Another hectic week here at Chestnut Products, I hope yours has been good. Is it too early to mention Christmas? I see lots of snowmen and nativity pictures on Facebook and Instagram, so there’s obviously a lot of interest in it…and we’re already seeing a pick-up in our mail order side. So pleeease…if you want something Chestnut for Christmas don’t leave it too late. The delivery companies are already under huge pressure with the various lockdowns, and the Christmas rush will only amplify that. This will lead to delays and all sorts of problems, so order early if you can. Gift vouchers are also available on our site, which bypasses the problem if you’re happy to wait until the New Year.
And of course, if you’re hoping for socks and hankies for Christmas that’s not a problem, this doesn’t apply to you – but probably still best not to leave it too late to let your loved ones know!
Here are some questions…

A nice easy one to start off with; what’s the best thinner to use for the Iridescent Paints? Our Reducer is the correct thinner, it dilutes the product making it easy to spray with an airbrush without affecting the colour. It’s also the best thinner for the Metallic Paints too. And when you’ve finished? Use our Air Brush Cleaner to clean the airbrush and keep it in tip-top condition. Cellulose Thinners would do much the same job but could attack some of the more delicate seals in an air brush. so the dedicated product is the better choice if you can.

A question came in this afternoon about our Liming Brush. Our caller had seen it being used in our YouTube video and wondered why it doesn’t scratch the surface of the wood. The metal ‘bristle’ on the brush is crimped and slightly springy. When used on a suitable open grained timber (ash and oak are ideal) it picks out the softer, open grained areas, making them slightly deeper. (Always work with the grain for the best results). This means that when Gilt Cream or Liming Wax is applied there’s more room for it to go into, leading to a more decorated effect. The close grained areas are much harder, and (unless you really overdo it!) aren’t affected by the springy bristles.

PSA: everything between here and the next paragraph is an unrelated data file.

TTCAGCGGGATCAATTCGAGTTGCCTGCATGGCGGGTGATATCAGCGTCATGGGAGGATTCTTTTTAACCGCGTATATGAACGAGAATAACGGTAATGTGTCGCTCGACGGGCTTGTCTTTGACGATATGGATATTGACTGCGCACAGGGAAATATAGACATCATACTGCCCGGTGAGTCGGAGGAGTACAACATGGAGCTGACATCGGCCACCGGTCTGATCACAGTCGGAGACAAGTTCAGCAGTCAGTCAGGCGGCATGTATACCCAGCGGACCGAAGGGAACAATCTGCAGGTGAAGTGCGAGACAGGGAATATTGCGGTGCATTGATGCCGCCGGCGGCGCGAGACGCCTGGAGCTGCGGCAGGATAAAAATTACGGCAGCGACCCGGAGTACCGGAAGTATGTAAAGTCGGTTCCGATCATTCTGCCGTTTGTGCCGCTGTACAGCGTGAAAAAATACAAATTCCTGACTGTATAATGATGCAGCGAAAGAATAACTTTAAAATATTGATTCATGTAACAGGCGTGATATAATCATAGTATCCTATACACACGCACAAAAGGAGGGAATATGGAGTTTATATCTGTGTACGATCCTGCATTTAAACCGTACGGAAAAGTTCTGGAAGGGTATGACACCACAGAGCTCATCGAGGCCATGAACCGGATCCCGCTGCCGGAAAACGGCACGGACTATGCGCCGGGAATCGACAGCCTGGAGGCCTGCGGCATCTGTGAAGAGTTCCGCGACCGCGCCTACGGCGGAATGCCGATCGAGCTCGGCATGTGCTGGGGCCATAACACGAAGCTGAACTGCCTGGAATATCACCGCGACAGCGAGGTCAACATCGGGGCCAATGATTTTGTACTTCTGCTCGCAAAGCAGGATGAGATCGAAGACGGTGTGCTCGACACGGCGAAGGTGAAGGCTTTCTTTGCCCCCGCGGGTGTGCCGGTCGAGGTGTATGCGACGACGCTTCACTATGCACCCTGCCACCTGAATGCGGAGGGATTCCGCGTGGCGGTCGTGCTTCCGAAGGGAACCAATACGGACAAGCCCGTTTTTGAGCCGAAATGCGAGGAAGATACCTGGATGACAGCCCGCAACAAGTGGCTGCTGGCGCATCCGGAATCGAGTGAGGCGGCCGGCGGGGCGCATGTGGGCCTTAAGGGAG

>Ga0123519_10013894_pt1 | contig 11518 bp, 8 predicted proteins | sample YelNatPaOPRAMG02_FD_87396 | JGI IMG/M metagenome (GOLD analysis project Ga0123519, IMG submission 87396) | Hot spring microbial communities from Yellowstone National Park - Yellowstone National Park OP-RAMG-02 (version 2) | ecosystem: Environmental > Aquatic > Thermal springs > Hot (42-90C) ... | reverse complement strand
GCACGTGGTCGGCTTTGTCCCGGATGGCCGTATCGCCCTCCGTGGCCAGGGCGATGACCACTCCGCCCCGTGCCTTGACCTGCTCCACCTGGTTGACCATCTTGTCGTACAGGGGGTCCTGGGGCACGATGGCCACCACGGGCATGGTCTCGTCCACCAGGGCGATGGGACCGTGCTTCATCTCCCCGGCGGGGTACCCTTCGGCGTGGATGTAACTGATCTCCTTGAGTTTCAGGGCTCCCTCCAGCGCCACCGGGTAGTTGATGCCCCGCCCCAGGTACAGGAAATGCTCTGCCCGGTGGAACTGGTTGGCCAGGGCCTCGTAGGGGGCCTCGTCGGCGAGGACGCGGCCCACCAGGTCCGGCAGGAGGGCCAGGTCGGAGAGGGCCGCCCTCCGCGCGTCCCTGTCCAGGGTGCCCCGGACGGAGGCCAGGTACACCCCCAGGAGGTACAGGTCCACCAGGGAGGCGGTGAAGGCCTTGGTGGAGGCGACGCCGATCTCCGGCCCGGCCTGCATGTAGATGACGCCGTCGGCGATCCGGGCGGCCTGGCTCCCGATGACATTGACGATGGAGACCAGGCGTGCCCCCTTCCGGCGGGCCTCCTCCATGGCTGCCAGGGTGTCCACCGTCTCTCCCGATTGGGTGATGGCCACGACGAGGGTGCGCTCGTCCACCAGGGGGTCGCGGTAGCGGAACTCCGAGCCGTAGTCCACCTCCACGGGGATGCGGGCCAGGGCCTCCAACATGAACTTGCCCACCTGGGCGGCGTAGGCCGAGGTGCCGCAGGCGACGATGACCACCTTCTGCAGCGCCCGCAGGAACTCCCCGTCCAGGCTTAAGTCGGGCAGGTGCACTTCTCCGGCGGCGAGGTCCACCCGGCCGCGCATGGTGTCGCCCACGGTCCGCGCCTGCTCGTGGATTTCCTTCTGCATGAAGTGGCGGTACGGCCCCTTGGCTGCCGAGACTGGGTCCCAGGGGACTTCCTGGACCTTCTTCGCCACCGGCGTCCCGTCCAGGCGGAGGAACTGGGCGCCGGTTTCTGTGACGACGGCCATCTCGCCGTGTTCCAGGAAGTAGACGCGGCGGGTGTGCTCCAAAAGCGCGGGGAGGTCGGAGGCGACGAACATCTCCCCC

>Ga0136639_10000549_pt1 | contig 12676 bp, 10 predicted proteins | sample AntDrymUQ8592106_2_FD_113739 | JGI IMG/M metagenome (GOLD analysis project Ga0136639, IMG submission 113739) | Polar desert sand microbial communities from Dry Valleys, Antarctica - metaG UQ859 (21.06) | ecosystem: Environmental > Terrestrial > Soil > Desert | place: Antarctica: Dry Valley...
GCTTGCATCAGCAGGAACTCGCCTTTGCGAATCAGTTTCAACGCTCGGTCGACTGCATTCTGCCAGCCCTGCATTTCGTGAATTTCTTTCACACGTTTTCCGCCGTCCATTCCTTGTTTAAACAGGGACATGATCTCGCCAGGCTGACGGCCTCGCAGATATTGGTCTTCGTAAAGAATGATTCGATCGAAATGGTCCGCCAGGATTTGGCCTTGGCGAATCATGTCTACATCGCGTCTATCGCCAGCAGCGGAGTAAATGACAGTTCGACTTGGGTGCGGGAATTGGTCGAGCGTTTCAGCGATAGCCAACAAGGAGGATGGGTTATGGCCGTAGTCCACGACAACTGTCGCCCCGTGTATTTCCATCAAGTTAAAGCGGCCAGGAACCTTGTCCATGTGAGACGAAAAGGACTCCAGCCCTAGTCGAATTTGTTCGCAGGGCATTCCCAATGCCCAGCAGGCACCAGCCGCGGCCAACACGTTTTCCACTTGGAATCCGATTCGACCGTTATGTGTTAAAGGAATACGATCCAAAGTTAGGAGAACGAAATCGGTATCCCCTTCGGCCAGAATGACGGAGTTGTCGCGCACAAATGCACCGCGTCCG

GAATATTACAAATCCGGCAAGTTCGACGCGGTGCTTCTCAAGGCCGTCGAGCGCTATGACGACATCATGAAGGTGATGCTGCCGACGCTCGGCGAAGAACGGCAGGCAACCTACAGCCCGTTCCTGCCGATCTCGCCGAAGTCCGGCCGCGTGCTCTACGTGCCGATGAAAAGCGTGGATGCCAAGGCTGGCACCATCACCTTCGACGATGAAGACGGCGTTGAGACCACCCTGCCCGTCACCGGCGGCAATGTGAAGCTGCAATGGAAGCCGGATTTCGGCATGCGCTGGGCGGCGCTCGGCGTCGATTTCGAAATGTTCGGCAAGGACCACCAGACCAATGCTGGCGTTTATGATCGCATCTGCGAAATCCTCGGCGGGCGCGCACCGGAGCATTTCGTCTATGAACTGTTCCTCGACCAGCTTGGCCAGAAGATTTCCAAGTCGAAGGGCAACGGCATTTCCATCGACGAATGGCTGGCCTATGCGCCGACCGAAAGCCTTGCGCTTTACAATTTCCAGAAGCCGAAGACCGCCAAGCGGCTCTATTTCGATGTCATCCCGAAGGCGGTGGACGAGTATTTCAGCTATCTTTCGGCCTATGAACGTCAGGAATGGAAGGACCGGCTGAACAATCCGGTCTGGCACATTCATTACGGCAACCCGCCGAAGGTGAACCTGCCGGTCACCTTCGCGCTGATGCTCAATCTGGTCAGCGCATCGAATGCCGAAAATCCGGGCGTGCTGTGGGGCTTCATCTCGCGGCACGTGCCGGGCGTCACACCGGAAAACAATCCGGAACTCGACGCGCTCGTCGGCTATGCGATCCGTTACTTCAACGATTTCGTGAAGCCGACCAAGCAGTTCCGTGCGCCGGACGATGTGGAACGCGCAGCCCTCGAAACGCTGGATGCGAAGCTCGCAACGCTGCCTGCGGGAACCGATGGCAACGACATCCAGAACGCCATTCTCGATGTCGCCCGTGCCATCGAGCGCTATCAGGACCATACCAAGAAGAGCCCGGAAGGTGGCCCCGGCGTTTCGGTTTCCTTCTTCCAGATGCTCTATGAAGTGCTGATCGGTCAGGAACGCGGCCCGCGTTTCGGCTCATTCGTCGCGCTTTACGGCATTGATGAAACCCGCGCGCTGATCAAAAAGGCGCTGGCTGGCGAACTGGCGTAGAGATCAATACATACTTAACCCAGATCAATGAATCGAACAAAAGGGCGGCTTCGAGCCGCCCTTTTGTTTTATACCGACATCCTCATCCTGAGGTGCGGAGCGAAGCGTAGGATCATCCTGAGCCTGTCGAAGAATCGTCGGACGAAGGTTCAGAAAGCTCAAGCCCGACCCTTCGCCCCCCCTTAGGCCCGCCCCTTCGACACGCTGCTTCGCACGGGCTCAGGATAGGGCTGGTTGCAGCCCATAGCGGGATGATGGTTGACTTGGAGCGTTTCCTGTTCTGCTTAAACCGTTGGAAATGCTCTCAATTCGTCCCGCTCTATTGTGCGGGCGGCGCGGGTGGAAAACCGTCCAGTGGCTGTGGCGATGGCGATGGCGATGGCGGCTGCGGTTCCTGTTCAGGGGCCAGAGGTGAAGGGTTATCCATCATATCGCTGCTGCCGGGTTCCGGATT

Back to abrasives; a common question I get is whether it’s essential to clean the work surface down with a Tack Cloth after using each grit of abrasive. The idea of this is in case any stray particles of abrasive have detatched from the cloth/paper which could scratch the surface.
I’m usually dismissive of this idea; as a rule, if your abrasive is shedding that much grit then you need a better abrasive. Plus, of course, for safety reasons, the lathe should be stopped before wiping the work with a cloth.
Grit coming away from the backing is usually caused by heat; the abrasive particles are bonded on using phenolic resin. If this gets too hot it will ‘melt’ and the abrasive is able to escape. So another important factor when using abrasive is to use a gentle touch and let the abrasive do the work. The harder you press, the more heat is generated. Keep your abrasive fresh and sharp, and don’t let it clog up. (I’ll be returning to that another week). It’s probably also worth mentioning that not all abrasive is created equally; some of the cheaper stuff uses lower grade adhesive. If you want to make sure you’re getting the best quality try to buy stuff made in Europe where you can.

That’s all the questions for this week, I’ll be back again next week with more. In the meantime, just a couple of other things to clear up…
Comment was made about last week’s ‘boat’ picture and the safety (or lack of) being shown. Rest assured, the photo was taken before our Chestnuteer Eddie took possession and it is now completely ship-shape (sorry, couldn’t resist!).
I was asked how many entries were made for the conkers competition, across all the platforms we had about 100 entries with about a third of them getting the correct answer. And it’s been confirmed that conkers are poisonous to horses (but edible chestnuts are not, which is perhaps what prompted the original entry). Correspondence on this is now closed!
One last mention of conkers though, our next Conkers LIVE broadcast featuring the amazing Andrew Hall is next Thursday. There’s no charge to join us, just click on the link and come and get in on the action.

I hope to see you there

All the best